Cigar Butts With Little Puffs - Low EV/EBIT Large Cap Strategy, Q1 Update

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Includes: AAL, ALK, ANTM, BBBY, BBY, CX, DAL, ERIC, FCAU, GILD, GPS, GT, HLF, HPQ, HUM, JBLU, KORS, LEA, LUV, MGA, RIG, SHI, SPLS, SPR, TRN, TX, UAL, UTHR, VVV, WCG
by: Ryan Telford

Summary

The buy and hold strategy of finding stocks trading at low EV/EBIT multiples has been shown to outperform over time.

The calendar year of 2016 was an average year for the strategy, matching the benchmark’s performance, however Jan 20 2016 to Feb 20 2017 performed particularly well.

The large cap version of this strategy is off to a slow start in Q1 of 2017.

Of the strategies I cover on SA, Large cap strategies have outperformed their large/mid cap counterparts this quarter.

(Credit: Pinterest.com)

Buying stocks with low enterprise value to earnings before interest and taxes, or EV/EBIT, as part of a portfolio has proven to outperform the market over time. Low EV/EBIT investing is a value strategy, and while similar to concept to low P/E ratio, the EV/EBIT ratio is arguably more refined and tells an investor more about the firm and stock. For a complete analysis of the low EV/EBIT strategy please read here.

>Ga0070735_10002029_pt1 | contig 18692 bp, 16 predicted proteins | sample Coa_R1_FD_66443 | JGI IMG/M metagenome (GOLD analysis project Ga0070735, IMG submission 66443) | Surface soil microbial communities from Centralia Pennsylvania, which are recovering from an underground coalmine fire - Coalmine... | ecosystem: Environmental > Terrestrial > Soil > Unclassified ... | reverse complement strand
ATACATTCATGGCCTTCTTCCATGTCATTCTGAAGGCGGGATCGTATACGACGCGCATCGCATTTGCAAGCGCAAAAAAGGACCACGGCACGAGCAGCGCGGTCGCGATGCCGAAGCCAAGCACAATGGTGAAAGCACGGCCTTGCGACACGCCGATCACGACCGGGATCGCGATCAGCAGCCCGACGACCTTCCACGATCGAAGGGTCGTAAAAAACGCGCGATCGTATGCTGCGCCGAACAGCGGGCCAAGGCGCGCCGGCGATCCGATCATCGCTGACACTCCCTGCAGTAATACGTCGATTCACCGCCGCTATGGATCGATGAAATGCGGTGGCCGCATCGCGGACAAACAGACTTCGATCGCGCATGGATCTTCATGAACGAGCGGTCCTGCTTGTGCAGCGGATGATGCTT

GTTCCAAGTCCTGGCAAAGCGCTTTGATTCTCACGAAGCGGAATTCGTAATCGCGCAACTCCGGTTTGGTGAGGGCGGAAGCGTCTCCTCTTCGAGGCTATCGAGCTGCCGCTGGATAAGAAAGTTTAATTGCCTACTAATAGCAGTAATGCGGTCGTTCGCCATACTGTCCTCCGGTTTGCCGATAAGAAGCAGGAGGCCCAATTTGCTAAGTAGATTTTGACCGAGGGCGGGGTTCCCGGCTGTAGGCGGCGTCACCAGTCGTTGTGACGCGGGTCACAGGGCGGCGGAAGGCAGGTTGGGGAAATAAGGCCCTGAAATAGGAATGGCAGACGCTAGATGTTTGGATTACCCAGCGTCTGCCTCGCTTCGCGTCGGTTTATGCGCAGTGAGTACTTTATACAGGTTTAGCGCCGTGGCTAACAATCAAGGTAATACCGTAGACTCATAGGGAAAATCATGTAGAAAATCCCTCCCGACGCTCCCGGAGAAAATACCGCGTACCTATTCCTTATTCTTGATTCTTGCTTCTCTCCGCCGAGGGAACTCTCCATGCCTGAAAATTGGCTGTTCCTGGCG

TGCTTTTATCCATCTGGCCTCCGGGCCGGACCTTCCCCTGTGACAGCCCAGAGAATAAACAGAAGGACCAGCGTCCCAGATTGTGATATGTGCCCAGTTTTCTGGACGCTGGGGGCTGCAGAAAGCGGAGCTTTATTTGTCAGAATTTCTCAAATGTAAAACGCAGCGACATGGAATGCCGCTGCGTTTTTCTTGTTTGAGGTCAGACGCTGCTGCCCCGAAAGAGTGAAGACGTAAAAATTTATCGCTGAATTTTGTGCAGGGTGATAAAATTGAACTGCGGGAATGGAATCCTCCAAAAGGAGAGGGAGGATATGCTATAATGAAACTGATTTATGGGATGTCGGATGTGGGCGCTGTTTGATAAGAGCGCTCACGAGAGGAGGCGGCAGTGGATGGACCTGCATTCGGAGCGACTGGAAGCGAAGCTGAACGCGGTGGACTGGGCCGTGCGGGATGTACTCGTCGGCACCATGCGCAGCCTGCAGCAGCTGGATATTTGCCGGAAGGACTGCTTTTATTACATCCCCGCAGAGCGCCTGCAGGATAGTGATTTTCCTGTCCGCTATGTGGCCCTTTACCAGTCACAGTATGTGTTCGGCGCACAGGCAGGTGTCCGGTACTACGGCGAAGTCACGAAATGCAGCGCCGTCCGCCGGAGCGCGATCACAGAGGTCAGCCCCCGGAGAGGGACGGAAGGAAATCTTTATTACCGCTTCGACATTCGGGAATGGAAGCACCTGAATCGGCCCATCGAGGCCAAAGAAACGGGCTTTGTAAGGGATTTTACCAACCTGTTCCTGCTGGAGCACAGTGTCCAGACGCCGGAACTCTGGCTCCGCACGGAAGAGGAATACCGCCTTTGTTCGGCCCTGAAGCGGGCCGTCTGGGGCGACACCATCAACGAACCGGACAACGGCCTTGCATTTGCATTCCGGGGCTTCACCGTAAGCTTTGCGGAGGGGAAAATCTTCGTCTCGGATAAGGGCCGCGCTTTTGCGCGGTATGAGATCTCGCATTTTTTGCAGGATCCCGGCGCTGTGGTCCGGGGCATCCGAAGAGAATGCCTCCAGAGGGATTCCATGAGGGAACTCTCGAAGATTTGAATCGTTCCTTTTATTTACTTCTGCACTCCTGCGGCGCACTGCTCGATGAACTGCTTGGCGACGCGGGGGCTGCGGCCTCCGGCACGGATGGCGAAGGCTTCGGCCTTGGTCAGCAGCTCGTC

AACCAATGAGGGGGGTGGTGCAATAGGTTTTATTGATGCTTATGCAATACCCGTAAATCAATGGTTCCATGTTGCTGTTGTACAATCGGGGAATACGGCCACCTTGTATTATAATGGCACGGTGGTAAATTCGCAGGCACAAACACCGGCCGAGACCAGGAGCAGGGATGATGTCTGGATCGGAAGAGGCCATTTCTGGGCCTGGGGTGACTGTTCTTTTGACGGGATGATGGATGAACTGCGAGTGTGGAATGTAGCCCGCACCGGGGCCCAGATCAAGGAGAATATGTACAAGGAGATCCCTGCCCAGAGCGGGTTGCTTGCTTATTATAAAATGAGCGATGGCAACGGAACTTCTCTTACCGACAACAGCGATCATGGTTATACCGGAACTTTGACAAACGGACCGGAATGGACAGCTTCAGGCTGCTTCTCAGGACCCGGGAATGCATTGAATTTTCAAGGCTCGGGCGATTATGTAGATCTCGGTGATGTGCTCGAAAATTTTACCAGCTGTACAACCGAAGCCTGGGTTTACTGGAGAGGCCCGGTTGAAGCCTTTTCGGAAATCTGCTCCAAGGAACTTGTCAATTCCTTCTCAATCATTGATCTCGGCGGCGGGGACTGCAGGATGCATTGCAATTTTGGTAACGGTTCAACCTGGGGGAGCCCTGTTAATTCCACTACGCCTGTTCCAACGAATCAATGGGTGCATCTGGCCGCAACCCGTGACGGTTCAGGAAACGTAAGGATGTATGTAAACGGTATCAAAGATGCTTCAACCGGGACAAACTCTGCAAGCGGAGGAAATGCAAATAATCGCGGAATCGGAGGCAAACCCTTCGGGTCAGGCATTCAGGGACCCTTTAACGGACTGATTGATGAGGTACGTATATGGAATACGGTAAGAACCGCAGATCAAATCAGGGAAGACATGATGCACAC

Low EV/EBIT stocks tend to be Buffett's "cigar butts", potentially ugly and unattractive as businesses. Perhaps their industry has been hit hard due for a variety of reasons such as new government regulations, a commodity businesses in a down cycle, the business has been a steady underperformer, or there is some type of scandal that the business cannot seem to shake. Whatever the reasons, low EV/EBIT stocks typically fit this mold. The low EV/EBIT strategy finds these firms, but also attempts to get them while they are low and positioned for an improvement. Many of the stocks mentioned above do not remain beaten down forever and often eventually increase in price, or they attract the attention of activist investors or are takeout targets for larger firms.

The strategy calls for holding these stocks for one year; the concept being that within the one year period some of these firms will recover and offer the investor an increase in value. After one year, the portfolio is rebalanced with new stocks passing the screen, and those that do not are sold.

In this article, we will look at the performance of the Large Cap version of the strategy in Q1 of 2017. I covered performance for the Large & Mid-Cap strategy during Q1 recently, please read here.

2016